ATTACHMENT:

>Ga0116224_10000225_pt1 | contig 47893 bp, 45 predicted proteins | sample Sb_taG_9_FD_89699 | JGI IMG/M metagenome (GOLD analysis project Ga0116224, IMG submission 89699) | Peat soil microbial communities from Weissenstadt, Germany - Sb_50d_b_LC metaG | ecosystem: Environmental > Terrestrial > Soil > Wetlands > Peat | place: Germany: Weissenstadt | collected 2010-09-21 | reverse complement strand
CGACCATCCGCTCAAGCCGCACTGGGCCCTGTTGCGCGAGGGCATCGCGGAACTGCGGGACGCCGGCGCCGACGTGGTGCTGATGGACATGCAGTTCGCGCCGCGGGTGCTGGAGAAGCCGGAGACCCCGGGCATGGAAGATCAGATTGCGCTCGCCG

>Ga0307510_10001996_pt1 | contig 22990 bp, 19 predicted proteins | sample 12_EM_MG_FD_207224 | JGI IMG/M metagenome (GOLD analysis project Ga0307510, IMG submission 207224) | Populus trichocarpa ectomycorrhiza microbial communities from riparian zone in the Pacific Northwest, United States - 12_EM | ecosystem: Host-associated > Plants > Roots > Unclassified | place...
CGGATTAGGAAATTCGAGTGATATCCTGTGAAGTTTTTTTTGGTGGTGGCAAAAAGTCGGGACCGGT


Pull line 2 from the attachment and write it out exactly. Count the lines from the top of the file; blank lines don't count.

CGACCATCCGCTCAAGCCGCACTGGGCCCTGTTGCGCGAGGGCATCGCGGAACTGCGGGACGCCGGCGCCGACGTGGTGCTGATGGACATGCAGTTCGCGCCGCGGGTGCTGGAGAAGCCGGAGACCCCGGGCATGGAAGATCAGATTGCGCTCGCCG